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Building Applications With Spring AOP

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Building Applications With Spring AOP

Learn more about applying AOP concepts to your Spring applications.

· Java Zone ·
Free Resource

Spring AOP gives us a cleaner approach to write code. It helps in segregating business logic and cross-cutting stuff. Some of the cross-cutting stuff are logging, security management, transaction management, etc.

By using AOP, we could also add more functionality to methods in a class, even though the source code is not available.

Here, we are not going to discuss the basics of AOP. The expectation is that readers are well aware of the basic concepts of AOP like advice, aspect, pointcut, etc. We will focus mainly on Spring AOP applications.

In any application that we develop, we define business logic in the business layer, and to execute the business logic, the business layer collaborates with the repository/data access layer. And then, the repository layer interacts with the database for any data.

A typical example of business logic and repository layer are as follows:

@Component
public class BusinessLogic {
 @Autowired
 Repository Config repositoryConfig;
 @Autowired
 Repository A repositoryA;
 public void write(Repository repository) {

  switch (repository) {

   case REPOSITORYA:

    repositoryConfig.writeToCollectionA();

    break;

    caseREPOSITORYB:

     repositoryA.writeToCollectionB();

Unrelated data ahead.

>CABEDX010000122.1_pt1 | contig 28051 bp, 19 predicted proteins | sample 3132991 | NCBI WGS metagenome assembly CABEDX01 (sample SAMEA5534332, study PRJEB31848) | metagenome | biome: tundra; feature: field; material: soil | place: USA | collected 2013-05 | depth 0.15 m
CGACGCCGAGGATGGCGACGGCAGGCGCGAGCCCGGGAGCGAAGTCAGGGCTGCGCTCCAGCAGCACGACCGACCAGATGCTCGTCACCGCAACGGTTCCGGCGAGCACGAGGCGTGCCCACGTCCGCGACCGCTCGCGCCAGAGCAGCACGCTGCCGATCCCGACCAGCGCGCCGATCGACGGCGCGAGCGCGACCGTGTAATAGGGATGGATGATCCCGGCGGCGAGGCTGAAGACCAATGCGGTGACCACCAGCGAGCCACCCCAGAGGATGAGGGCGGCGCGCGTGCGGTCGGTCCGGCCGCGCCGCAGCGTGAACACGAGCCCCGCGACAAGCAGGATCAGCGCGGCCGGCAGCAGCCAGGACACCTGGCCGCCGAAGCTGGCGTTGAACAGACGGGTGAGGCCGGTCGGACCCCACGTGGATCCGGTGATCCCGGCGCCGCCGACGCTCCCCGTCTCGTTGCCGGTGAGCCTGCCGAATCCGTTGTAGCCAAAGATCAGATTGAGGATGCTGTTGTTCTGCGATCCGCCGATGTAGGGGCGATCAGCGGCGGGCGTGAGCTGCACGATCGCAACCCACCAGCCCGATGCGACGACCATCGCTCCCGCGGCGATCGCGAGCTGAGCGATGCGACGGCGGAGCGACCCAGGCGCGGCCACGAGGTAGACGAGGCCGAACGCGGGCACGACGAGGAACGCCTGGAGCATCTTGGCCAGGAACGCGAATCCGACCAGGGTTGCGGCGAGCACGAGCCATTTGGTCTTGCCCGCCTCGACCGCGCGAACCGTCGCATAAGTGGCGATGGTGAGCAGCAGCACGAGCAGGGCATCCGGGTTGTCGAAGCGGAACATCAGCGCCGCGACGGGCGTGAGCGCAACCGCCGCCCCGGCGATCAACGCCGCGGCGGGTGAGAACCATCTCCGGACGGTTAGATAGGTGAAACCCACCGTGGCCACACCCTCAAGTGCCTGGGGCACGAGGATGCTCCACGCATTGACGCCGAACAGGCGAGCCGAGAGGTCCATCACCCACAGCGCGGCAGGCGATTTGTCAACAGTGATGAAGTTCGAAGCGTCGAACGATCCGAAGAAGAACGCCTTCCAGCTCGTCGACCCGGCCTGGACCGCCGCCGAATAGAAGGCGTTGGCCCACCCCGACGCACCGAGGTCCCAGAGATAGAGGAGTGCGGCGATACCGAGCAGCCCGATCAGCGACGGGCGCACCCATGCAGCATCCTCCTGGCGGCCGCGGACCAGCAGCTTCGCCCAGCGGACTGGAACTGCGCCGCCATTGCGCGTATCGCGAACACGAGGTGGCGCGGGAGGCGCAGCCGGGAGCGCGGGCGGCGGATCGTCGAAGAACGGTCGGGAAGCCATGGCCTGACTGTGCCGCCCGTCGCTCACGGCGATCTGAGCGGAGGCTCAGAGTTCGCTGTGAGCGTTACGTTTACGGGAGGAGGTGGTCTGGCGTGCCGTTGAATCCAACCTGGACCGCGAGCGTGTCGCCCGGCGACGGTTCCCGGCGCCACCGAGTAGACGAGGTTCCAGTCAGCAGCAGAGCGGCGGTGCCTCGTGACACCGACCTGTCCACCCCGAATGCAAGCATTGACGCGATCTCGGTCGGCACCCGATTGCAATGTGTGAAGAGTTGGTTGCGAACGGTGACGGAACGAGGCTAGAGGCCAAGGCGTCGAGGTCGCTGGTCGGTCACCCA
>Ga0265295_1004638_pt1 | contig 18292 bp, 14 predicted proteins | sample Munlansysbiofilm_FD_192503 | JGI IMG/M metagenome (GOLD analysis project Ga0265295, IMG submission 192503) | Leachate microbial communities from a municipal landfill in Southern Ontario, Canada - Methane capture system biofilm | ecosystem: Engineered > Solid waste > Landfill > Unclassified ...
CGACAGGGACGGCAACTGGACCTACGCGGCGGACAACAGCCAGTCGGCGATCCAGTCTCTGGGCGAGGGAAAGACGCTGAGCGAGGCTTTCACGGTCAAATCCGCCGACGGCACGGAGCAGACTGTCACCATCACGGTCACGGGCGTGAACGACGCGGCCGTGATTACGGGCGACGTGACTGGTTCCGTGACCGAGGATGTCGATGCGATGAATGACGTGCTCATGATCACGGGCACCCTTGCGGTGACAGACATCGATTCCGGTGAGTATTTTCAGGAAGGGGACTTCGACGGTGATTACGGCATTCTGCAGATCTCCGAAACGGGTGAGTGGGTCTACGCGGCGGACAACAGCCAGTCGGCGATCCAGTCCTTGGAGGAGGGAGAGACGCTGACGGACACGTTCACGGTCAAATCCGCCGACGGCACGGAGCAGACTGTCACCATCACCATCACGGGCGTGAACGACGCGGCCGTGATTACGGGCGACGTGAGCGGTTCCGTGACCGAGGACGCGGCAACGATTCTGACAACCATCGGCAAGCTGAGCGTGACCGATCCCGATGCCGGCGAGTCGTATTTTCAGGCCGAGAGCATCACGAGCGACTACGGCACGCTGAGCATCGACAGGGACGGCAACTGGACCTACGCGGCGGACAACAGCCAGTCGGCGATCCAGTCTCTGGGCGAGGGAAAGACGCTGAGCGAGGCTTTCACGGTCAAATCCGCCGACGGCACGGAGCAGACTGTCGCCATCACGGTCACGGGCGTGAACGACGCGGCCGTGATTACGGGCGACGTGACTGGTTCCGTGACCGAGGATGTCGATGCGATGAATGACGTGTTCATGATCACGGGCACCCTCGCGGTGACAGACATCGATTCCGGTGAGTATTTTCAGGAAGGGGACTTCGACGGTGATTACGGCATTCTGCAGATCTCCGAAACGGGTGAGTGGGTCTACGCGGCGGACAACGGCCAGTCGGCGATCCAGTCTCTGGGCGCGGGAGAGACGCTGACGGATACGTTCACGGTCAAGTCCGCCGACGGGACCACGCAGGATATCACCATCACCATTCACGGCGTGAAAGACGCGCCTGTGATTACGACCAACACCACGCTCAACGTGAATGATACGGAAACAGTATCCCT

break;



  }

 }



 public void read(Repository repository) {

  switch (repository) {

   caseREPOSITORYA:

    repositoryConfig.readFromCollectionA();

   break;

   caseREPOSITORYB:

    repositoryA.readFromCollectionB();

   break;



  }

 }
}





@Component

public class RepositoryA {

 public void readFromCollectionB() {

  System.out.println("Reading from collectionA");

 }



 public void writeToCollectionB() {

  System.out.println("Writing to collectionA");

 }



}



@Component

public class RepositoryConfig {



 public void readFromCollectionA() {

  System.out.println("Reading from collection Config");

 }

 public void writeToCollectionA() {

  System.out.println("Writing to collection Config");

 }

}


In the above example, we have a BusinessLogic class in the Business Layer, and it interacts with two Repository Layer classes: RepositoryA and RepositoryConfig.

In our Repositories classes, we have added a dummy implementation, but in the real world, we will write code to interact with the database.

Let’s assume the following scenario.

In the first release of our application, we didn't have the authorization functionality, but in the subsequent release, we have added authorization functionality. Now, we have a change request that only admin users should be allowed to read or write from the configuration collection.

In our above example, the RepositoryConfig class interacts with the Configuration collection. So, now, we need to add a check if the user is admin before it queries the Configuration collection.

One way to implement this functionality is to create an Authorization class and isAuthorized method to check whether the user is authorized or not. We update all the methods of RepositoryConfig and check authorization by calling isAuthorized method.

@Component

public class RepositoryConfig {


 public void readFromCollectionA() {

  if (Authorization.isAuthorised(Session.getUserId())) {

   System.out.println("Reading from collectionA");

  }

 }

 public void writeToCollectionA() {

  if (Authorization.isAuthorised(Session.getUserId())) {

   System.out.println("Writing to collectionA");

  }

 }


}


However, there is a disadvantage to this approach. We need to modify each and every method of RepositoryConfig class and the same code of calling the isAuthorized method is repeated across all the methods to check the authorization.

It will be good if without changing the existing class, we can add the authorization check functionality.